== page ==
Reasons

I have been remiss. Already. And during National Poetry Month, of all months. But…there are reasons. Some positive reasons; some negative; some just…reasons. But I have been writing. I am 18/23 in an attempted 30/30 for April, I have finished two book reviews, and spurred on by a request from a journal I love, finally completed an essay that I have been thinking about writing for months. The poem drafts are stronger than I imagined they would be, assuaging some of my fears about having lost my poetry mojo.

Reading books of poetry has been a big part of my little sabbatical. In no particular order, digging in to these collections has brightened, enriched, and inspired my April.

I am reading aloud a wonderful YA novel in verse called House Arrest to my sixth grade students. They are completely engaged in the short, poetic journal entries that make up Timothy’s story, and it will be a good way to bring us to the end of the school year, which seems ever so near and yet so far away. (Unlike all of my college professor friends, I do NOT finish teaching at the end of the month – June 6 for me. Keep me in your thoughts…)

And this week has brought GPN – good poetry news, for those not in the know. A poem of which I am quite fond is featured in the newest issue of Juxtaprose here. And another poem is in the current issue of Poet Lore, one of the first journals I started to read and aspire to when I came back to writing seriously around 25 years ago. It has been a while since any new work has appeared in print or online for me, so it feels like coming home.

I do have to say it’s a little embarrassing to have other bloggers continuously link back to the post where the Revival Bloggers are listed when I hadn’t posted anything in two weeks. Some ringleader I am.  But this is about writing, right? And I HAVE been doing that.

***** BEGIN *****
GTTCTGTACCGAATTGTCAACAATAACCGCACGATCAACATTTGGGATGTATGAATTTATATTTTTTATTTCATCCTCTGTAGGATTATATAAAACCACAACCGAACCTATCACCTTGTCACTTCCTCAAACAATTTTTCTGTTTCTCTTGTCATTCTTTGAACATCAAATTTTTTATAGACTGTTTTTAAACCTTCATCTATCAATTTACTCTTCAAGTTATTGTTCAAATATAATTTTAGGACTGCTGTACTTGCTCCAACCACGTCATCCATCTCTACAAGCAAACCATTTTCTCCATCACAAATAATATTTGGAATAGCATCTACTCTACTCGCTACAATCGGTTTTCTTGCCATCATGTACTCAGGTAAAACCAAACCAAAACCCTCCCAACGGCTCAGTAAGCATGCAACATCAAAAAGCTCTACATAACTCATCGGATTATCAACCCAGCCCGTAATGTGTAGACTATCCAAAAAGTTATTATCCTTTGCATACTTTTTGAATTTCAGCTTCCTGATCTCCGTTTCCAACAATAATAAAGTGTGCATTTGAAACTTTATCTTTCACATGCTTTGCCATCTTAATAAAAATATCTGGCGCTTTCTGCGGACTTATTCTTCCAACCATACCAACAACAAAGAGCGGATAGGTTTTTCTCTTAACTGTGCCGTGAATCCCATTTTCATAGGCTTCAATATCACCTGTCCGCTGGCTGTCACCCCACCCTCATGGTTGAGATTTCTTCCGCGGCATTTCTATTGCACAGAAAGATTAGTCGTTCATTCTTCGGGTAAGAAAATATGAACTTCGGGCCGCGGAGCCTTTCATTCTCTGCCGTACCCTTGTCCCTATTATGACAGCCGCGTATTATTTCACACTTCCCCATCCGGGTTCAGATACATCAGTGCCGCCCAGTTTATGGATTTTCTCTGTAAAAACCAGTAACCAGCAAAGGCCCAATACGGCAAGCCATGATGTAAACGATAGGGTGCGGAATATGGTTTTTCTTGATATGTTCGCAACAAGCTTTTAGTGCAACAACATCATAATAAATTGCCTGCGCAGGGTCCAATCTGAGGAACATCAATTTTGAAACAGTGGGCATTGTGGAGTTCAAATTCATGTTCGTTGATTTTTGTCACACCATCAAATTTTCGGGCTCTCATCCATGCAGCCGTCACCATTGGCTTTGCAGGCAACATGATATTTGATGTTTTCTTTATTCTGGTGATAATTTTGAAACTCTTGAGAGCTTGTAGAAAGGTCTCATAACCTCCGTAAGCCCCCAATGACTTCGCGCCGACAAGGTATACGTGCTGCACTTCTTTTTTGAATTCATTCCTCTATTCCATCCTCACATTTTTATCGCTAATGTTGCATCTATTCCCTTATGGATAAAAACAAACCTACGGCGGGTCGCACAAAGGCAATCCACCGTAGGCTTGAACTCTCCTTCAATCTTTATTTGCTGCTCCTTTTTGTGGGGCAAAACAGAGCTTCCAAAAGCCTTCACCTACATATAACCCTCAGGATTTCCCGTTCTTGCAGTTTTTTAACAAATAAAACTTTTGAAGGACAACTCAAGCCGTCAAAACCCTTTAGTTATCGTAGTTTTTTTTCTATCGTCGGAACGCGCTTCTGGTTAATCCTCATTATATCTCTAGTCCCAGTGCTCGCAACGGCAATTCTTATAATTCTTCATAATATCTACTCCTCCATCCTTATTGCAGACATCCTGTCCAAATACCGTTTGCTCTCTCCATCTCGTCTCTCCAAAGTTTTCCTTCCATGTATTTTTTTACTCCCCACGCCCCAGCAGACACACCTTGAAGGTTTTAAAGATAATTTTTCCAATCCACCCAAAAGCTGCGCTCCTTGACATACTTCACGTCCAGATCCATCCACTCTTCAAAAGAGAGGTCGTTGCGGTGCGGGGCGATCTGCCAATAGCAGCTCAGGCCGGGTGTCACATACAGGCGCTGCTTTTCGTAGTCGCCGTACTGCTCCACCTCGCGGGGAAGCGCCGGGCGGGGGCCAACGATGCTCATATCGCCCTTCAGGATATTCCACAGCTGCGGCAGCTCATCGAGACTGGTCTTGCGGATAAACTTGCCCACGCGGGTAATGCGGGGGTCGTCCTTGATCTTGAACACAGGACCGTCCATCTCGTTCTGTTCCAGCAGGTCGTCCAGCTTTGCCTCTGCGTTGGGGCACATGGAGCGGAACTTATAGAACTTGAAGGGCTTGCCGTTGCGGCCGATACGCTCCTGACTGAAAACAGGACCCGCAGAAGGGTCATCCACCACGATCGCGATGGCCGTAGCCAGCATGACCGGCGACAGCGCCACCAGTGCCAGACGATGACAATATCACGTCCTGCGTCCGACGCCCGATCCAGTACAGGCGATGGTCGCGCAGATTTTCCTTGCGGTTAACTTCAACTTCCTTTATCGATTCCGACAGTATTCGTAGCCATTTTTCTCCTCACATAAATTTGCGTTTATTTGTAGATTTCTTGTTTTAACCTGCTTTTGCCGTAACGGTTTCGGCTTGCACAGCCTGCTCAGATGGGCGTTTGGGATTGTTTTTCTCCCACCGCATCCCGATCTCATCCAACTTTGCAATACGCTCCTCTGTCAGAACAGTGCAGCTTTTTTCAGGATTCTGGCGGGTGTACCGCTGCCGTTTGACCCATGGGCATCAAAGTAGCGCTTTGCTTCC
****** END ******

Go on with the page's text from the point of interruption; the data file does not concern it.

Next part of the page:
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The Sounds & the Fury…

I’m back. Although I didn’t write HERE on my Spring Break, I did write. And read a LOT. And submit poems to journals, which I haven’t done in quite some time. But after reading the round-up this week on Dave Bonta’s site, I have decided to embark on some sort of poetry endeavor for April.

Although I always fail at 30/30 attempts–this is not hyperbole, I mean ALWAYS–I decided to try something different. I am going to try to write something every day that plays with sound and tone – phrases, wordplay, etc. – and, in this way, I will free myself from the pressure to even make sense!

Somewhere, I truly cannot remember where, I was introduced to an exercise that I have already used both days of April so far. I will share it here in the hopes that it might give you some ideas about playing with sound.

  1. Start with a lengthy word that has a variety of letters. (I have used the words. ventriloquist, paraphernalia, hypersensitive, and inconsequential. You can use any word you choose!)
  2. Spend some time making a word bank of every word you can create from the letters in that long word. Three letters or more. You may only use a letter twice if it actually appears twice in the word.
  3. Once you have a substantial word bank, start to play with creating phrase combinations. Once you have a few that you like, see if you can use words on the list and other words that stay in that sound family to write a lyric or tone poem.